MarySmith’sPlace – Afghan adventures #11

A shorter post this weekbecause I’ve been running around like a headless chicken with the book launch. Plus, I felt this particular story needed to be told on its own.

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One day, Rosanna was awaiting my arrival at the field hospital with great impatience. A young woman had been brought to the hospital after a wall of her house had collapsed, burying her completely in mud and rubble.  She couldn’t move her legs and Rosanna needed another woman to help her lift and examine the girl. She was afraid the girl’s mother-in-law could not understand the need for minimal movement to avoid further damage and, although any one of the Translators could have done it, the women would not allow a man to be present for the examination.

Together we undressed her carefully. When at last her tunban – baggy trousers – were removed, we discovered the village women had administered their own form of first aid. From waist to thigh, back and front, between her legs, the girl had been plastered with a homemade compress of cow dung and mud which, dried to a hard crust, took forever to clean off. It was clear as we soaked and sponged the girl could feel nothing from below the waist. There was no response, no flicker of movement.

 

Rosanna was pessimistic, but held some hope that after the initial trauma had passed the girl might recover the use of her legs. She inserted a catheter, teaching the mother-in-law how to empty the urine bag and promised to visit her at home the following week. She carefully explained the girl must be kept flat on her back, not moved in any way, until her visit. The family agreed.

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Not easy to keep someone lying flat and immobile on roads like these.

She asked me to go with her on the house visit a week later. As we bounced over the potholed, boulder-strewn road I winced at the thought of how it must have been for the family trying to keep the young girl immobilised on their return home. As she examined her patient, Rosanna’s face reflected a mixture of anger and compassion.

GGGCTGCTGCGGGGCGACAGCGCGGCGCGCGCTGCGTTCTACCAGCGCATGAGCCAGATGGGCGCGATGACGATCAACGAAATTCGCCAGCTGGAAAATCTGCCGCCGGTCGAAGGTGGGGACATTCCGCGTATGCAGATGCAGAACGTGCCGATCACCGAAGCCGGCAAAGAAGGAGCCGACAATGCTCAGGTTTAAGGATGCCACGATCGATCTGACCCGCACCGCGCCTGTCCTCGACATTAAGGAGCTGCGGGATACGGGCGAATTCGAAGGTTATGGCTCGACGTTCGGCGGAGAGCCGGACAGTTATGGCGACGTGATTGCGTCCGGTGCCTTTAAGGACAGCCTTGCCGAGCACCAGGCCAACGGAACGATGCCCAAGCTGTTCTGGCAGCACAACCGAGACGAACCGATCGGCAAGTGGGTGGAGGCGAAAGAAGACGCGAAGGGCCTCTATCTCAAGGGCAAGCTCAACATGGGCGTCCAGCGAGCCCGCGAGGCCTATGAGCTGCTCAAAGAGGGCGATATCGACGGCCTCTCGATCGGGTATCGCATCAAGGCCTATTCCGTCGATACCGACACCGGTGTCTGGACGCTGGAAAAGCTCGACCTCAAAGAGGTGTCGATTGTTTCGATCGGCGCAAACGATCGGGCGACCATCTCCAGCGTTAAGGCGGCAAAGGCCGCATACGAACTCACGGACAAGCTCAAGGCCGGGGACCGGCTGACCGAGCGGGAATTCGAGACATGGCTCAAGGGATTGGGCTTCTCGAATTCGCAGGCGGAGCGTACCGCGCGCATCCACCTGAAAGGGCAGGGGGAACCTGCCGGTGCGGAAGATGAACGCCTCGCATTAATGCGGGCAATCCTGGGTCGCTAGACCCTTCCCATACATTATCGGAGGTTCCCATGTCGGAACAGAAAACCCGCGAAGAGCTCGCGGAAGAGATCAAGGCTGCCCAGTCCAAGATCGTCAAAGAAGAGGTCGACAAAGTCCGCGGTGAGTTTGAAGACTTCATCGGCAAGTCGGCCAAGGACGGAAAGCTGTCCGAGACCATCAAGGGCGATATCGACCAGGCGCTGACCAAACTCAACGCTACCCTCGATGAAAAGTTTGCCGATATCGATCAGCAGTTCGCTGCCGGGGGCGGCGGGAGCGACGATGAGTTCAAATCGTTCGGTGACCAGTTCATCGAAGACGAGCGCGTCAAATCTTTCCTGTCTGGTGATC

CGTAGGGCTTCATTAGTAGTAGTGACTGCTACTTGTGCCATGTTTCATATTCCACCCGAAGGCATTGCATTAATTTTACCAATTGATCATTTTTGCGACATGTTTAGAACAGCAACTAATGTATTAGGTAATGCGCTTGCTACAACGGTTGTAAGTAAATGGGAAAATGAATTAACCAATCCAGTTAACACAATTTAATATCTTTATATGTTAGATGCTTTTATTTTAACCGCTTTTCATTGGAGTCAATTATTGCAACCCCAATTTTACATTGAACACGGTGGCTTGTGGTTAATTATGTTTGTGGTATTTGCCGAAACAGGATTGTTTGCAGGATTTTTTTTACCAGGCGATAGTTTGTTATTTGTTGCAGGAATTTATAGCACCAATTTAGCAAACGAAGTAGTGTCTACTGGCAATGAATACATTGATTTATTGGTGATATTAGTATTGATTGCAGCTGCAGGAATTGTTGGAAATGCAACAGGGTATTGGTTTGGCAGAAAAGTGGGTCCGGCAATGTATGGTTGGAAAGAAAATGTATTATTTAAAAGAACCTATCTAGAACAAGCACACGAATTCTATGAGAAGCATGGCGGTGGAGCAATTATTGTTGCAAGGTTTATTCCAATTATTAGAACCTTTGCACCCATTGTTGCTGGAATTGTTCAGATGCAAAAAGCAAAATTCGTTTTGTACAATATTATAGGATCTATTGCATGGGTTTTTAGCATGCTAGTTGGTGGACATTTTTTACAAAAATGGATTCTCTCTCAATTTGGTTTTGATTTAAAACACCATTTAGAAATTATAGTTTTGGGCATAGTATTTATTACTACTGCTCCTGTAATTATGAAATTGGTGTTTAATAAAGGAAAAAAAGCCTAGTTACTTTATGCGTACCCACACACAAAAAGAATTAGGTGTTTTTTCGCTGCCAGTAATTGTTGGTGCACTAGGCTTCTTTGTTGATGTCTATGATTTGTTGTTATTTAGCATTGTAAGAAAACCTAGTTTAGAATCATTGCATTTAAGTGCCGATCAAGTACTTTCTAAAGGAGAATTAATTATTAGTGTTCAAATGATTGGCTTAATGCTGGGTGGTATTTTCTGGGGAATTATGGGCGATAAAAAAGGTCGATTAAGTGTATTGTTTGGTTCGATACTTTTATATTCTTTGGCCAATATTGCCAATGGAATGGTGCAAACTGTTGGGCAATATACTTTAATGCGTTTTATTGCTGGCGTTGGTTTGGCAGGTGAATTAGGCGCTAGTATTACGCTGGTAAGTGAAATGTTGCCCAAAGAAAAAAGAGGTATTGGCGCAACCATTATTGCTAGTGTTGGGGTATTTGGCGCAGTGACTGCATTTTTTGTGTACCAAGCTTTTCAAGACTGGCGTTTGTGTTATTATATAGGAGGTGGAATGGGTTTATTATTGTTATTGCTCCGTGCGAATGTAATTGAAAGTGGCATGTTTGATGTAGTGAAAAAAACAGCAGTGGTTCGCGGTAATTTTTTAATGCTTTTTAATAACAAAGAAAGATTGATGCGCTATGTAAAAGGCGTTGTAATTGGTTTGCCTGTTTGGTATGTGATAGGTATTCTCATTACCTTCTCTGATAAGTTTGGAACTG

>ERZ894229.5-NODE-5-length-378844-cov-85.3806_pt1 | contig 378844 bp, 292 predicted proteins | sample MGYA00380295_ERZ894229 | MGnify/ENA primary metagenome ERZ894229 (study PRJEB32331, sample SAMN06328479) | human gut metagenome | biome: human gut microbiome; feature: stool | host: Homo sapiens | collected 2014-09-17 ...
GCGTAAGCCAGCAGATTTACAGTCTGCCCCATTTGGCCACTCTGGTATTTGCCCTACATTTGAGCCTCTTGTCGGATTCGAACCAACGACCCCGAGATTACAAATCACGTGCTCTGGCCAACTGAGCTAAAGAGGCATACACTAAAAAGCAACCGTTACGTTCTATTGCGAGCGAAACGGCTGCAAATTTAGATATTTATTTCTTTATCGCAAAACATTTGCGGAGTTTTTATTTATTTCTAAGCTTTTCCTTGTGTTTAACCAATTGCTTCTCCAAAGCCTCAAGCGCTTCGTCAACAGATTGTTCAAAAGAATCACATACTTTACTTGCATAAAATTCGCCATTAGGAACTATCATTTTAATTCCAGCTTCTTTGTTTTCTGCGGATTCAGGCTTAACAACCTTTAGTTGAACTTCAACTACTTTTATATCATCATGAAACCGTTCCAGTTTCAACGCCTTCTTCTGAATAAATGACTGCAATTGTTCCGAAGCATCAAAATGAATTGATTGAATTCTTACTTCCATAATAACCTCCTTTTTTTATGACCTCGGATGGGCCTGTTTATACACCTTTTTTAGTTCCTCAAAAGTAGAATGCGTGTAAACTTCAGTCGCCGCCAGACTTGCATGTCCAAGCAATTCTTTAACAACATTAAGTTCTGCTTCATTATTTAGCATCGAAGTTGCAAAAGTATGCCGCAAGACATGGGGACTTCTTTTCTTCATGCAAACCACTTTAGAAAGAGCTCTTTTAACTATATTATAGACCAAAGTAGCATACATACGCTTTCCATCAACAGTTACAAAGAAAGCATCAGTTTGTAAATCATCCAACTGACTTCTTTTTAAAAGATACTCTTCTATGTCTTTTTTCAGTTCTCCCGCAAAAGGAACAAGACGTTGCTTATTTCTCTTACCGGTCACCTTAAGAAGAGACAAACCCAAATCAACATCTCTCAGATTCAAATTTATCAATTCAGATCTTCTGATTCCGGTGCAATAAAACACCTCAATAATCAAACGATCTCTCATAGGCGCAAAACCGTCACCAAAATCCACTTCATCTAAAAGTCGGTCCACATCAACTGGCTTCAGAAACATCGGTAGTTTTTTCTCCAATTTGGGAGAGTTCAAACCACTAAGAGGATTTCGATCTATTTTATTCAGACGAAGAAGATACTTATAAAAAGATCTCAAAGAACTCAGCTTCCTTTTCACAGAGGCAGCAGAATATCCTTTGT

Indicating we should move to another room, out of earshot of the girl, she asked through Iqbal the translator what they done. The girl’s mother-in-law said, ‘We couldn’t do nothing. She couldn’t move, couldn’t walk. We had to try something.’

‘What did they do?’ Rosanna asked again.

After a few moments, Iqbal translated, ‘They waited for two or three days but when she showed no improvement they called in a local healer. He manipulated the girl’s spine. They say it made no difference.’

To me, Rosanna muttered, ‘It made a difference all right. He’s inflicted such damage, there’s no longer the slightest hope she’ll ever walk again.’

She was eighteen and had been married for just one month. Her husband had gone to Iran to earn enough money to allow them to build their own house.

He would know nothing of the tragedy until he returned, perhaps after one or even two years. Custom does not allow bad news to be sent to a person who is far from home. Many a migrant worker has returned home, money for the family in his pocket, to a tearful reunion with loved ones. All too often they are tears of sorrow as he learns that, in his absence, his mother died or his brother was killed in action. His hard earned savings may well have to be spent on ceremonies to commemorate a death rather than provide for his family.